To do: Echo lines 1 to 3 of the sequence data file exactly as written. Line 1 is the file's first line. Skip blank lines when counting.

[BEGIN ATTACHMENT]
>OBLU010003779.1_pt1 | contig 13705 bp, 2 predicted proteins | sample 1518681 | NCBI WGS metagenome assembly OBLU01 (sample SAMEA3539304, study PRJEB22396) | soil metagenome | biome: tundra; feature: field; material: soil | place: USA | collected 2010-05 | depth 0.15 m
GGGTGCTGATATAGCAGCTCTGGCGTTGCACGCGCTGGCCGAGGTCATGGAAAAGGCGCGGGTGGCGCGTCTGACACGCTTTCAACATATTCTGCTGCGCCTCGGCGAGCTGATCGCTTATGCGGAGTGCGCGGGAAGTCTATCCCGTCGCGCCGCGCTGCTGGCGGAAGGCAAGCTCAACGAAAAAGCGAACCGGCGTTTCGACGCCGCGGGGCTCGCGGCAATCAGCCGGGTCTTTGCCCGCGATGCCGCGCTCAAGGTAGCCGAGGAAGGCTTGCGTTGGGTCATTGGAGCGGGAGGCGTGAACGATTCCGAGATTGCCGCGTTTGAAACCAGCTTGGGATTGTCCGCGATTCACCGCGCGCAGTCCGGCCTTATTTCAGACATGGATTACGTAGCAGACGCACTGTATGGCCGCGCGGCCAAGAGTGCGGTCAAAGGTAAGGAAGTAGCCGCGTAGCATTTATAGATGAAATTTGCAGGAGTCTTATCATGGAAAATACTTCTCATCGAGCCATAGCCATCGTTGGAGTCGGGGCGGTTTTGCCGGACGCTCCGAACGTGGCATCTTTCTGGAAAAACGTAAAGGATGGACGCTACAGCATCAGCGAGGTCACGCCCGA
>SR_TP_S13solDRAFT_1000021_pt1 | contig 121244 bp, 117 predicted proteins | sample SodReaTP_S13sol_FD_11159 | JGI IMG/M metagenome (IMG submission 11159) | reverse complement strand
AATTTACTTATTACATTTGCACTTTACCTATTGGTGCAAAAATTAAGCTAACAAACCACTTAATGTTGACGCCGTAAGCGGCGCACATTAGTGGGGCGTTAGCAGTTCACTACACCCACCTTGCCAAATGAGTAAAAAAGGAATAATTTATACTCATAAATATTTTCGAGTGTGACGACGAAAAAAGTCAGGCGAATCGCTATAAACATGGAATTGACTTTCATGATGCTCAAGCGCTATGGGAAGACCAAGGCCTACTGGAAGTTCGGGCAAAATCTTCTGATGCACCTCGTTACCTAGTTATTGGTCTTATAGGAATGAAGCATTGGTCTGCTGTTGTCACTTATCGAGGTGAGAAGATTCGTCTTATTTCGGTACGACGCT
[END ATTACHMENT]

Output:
>OBLU010003779.1_pt1 | contig 13705 bp, 2 predicted proteins | sample 1518681 | NCBI WGS metagenome assembly OBLU01 (sample SAMEA3539304, study PRJEB22396) | soil metagenome | biome: tundra; feature: field; material: soil | place: USA | collected 2010-05 | depth 0.15 m
GGGTGCTGATATAGCAGCTCTGGCGTTGCACGCGCTGGCCGAGGTCATGGAAAAGGCGCGGGTGGCGCGTCTGACACGCTTTCAACATATTCTGCTGCGCCTCGGCGAGCTGATCGCTTATGCGGAGTGCGCGGGAAGTCTATCCCGTCGCGCCGCGCTGCTGGCGGAAGGCAAGCTCAACGAAAAAGCGAACCGGCGTTTCGACGCCGCGGGGCTCGCGGCAATCAGCCGGGTCTTTGCCCGCGATGCCGCGCTCAAGGTAGCCGAGGAAGGCTTGCGTTGGGTCATTGGAGCGGGAGGCGTGAACGATTCCGAGATTGCCGCGTTTGAAACCAGCTTGGGATTGTCCGCGATTCACCGCGCGCAGTCCGGCCTTATTTCAGACATGGATTACGTAGCAGACGCACTGTATGGCCGCGCGGCCAAGAGTGCGGTCAAAGGTAAGGAAGTAGCCGCGTAGCATTTATAGATGAAATTTGCAGGAGTCTTATCATGGAAAATACTTCTCATCGAGCCATAGCCATCGTTGGAGTCGGGGCGGTTTTGCCGGACGCTCCGAACGTGGCATCTTTCTGGAAAAACGTAAAGGATGGACGCTACAGCATCAGCGAGGTCACGCCCGA
>SR_TP_S13solDRAFT_1000021_pt1 | contig 121244 bp, 117 predicted proteins | sample SodReaTP_S13sol_FD_11159 | JGI IMG/M metagenome (IMG submission 11159) | reverse complement strand